Colleges nationwide are continuing to crackdown on unvaccinated students, with one school issuing weekly $200 fines to those who’ve yet to get the jab.
Students who don’t abide by Quinnipiac University’s vaccine mandate will receive weekly $100 fines for the first two weeks of non-compliance, and additional $200 weekly fines going forward.
Students who delay getting vaccinated beyond September 14 will lose their on-campus Wifi privileges, staff said in an email to students.
The consequences of defying vaccine mandates don’t end there.
Virginia Tech has kicked out more than 100 students who failed to submit COVID-19 vaccination documentations, university officials said August 31.
Of the about 37,000 Virginia Tech students expected when classes began last week, 134 were booted for failing to submit their proof of vaccination or exemption documents, university spokesman Mark Owczarski told the Roanoke Times.
Earlier that month, University of Virginia kicked out 238 students for failure to comply with the school’s vaccination requirements, though of those the school says only 48 were enrolled for fall classes.
The California State University (CUS) system announced in late July that unvaccinated staff and students would not be permitted on campus beyond September 30.
Those who choose not to get vaccinated would likely have the option of studying remotely, officials said.
‘The current surge in COVID cases due to the spread of the highly infectious Delta variant is an alarming new factor that we must consider as we look to maintain the health and well-being of students, employees and visitors to our campuses this fall,’ said CSU chancellor Joseph I. Castro said in a statement. ‘Receiving a COVID vaccine continues to be the best way to mitigate the spread of the virus.’
Higher education institutes are not the only ones insisting on a vaccinated student body.
The Los Angeles Unified School District’s board of education voted Thursday to mandate vaccines for all children aged 12 and up. (Those younger are not yet eligible to receive an injection.)
Qualifying students who have not had at least one jab by October 3 will not be allowed on campus, the district said. The middle- and high schoolers must be fully inoculated by October 30.
Many parents took issue with the initiative, and protested outside the district’s administrative offices.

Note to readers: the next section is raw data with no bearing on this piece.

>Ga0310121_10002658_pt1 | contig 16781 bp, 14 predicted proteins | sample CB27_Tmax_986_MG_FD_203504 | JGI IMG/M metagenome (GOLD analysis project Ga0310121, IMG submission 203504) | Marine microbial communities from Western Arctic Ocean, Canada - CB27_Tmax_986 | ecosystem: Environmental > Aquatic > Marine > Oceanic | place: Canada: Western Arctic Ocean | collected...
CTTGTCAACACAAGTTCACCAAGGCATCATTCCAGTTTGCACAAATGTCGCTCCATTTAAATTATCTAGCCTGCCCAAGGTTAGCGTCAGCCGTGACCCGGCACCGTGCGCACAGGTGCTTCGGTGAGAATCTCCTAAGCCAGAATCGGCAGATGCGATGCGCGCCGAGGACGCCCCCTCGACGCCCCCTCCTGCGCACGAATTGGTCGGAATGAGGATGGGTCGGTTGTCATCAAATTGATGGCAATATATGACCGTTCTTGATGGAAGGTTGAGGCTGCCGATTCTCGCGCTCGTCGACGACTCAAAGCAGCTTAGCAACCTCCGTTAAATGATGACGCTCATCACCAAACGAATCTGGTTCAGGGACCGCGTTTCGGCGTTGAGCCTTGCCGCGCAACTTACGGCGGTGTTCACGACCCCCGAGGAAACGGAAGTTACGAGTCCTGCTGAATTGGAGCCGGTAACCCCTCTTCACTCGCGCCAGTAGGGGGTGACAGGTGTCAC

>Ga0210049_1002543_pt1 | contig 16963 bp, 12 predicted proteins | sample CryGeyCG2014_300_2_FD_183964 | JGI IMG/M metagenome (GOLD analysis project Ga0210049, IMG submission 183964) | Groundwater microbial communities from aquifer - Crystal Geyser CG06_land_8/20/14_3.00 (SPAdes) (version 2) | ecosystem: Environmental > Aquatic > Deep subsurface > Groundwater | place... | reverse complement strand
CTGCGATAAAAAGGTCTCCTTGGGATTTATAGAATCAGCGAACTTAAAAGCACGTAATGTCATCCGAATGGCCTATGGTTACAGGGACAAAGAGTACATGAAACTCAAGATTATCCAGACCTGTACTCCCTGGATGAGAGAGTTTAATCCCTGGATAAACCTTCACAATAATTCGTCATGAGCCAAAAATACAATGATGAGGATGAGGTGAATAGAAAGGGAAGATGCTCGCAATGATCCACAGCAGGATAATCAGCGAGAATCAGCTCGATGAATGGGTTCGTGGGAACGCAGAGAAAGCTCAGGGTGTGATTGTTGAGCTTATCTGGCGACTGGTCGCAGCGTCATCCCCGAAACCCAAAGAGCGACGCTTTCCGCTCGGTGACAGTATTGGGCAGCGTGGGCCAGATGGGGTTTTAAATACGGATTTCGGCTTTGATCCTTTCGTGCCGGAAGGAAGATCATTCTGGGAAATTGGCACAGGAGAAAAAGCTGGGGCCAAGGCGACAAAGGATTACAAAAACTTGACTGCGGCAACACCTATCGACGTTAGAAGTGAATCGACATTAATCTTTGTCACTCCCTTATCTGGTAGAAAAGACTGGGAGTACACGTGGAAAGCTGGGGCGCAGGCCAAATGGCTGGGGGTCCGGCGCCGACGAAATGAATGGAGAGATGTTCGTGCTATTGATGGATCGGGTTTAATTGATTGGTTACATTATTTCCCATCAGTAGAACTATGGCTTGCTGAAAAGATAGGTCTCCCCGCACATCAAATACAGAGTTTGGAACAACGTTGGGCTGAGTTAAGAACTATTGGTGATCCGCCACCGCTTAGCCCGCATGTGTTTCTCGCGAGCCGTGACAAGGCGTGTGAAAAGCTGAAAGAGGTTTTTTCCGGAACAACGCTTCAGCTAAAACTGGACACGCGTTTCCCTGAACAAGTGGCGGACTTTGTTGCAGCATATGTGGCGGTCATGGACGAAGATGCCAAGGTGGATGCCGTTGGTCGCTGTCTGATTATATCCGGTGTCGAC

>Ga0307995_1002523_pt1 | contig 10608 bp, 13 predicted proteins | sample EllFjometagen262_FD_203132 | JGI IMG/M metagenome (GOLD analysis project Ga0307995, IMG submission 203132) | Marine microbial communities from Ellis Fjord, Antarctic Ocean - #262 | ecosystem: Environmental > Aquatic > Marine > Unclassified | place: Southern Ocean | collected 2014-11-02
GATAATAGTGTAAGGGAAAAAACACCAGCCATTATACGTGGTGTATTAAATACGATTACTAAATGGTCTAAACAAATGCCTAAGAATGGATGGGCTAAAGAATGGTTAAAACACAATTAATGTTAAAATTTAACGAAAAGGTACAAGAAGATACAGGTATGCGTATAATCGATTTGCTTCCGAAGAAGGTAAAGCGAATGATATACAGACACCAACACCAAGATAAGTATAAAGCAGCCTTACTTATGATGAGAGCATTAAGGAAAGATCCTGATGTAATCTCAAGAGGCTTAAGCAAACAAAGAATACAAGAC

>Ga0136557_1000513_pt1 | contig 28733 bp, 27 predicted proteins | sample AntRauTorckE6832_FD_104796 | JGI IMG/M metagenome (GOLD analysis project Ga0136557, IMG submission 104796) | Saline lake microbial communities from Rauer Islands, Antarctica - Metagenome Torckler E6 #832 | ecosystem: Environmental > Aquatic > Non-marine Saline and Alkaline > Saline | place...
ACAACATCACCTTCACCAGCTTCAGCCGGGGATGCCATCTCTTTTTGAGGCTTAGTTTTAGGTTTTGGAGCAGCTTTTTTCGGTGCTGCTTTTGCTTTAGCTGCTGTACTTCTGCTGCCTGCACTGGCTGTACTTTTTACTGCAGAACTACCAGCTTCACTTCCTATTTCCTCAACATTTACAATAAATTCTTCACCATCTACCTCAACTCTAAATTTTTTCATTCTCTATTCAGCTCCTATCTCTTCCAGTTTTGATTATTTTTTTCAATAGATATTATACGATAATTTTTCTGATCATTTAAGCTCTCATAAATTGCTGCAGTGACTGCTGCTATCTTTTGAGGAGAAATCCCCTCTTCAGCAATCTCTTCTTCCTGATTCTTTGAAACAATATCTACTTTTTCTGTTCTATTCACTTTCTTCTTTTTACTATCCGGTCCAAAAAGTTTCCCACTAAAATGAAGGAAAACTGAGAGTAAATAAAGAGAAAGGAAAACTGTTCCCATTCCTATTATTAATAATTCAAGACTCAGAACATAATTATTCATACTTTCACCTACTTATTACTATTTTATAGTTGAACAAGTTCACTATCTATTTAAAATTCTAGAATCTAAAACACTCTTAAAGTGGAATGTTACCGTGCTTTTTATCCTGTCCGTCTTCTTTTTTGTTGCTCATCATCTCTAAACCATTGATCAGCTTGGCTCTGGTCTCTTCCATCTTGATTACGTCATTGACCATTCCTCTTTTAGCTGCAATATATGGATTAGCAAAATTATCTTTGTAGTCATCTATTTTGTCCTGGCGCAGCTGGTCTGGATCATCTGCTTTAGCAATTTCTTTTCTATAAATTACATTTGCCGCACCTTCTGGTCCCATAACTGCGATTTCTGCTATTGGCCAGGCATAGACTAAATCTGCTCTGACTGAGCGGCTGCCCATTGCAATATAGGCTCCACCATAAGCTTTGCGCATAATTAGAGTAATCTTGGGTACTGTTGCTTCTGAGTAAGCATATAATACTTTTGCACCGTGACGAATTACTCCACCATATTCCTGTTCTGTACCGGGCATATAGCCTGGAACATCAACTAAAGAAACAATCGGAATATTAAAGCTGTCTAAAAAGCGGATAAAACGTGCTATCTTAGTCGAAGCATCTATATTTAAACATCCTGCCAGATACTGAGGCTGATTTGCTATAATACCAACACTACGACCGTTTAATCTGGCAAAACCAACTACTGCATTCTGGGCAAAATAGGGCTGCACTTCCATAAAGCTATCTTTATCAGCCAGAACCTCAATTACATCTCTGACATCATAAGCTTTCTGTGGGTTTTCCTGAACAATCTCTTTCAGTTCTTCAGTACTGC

‘As parents we have a lot of concerns about this vaccine,’ one mother told the board. ‘This vaccine is experimental… This decision should be made by parents, not by you.’
Ahead of the school year, health officials issued numerous statements in an attempt to dispel the misguided notion that children cannot contract the virus.
According to the U.S. Centers for Disease Control and Prevention, those younger than 30 accounted for more than 20 percent of the nation’s COVID-19 cases.
More than five million children tested positive for the virus as of September 2, according to the American Academy of Pediatrics.
A record number of kids were confirmed to have the virus between August 5 and September 2, when more than 750,000 cases were reported, the AAP said.
Nearly 30,000 children have been hospitalized with the virus, The New York Times reported.
‘It should concern us all that hospitalizations – indicators of severe illness – are rising in the pediatric population, when there are a lot of steps we could take to prevent many of these hospitalizations,’ epidemiologist said Jason L. Salemi, who tracks COVID-19 data, told the outlet.
As students at all levels return to the classroom for fall semester, the debate over vaccination and mask mandates is heating up across the country.
At Western Michigan University, four female soccer players sued the school for threatening to kick them off the team if they don’t get vaccinated, saying the mandate violates their religious beliefs.
In several states including Texas and Florida, Republican governors have banned government vaccine mandates, including at publicly funded universities.
Those executive orders are now under legal challenges, with opponents arguing that school vaccine mandates are necessary in a congregate setting, as the highly infectious Delta variant drives a surge of infections.
In California and New York, meanwhile, nearly all public and private universities require students to get vaccinated.
In New York, public universities cannot even allow for religious exemptions, while a majority of the state’s private universities can.
Most universities already require proof of routine vaccinations such as measles, mumps and rubella in order to enroll in classes.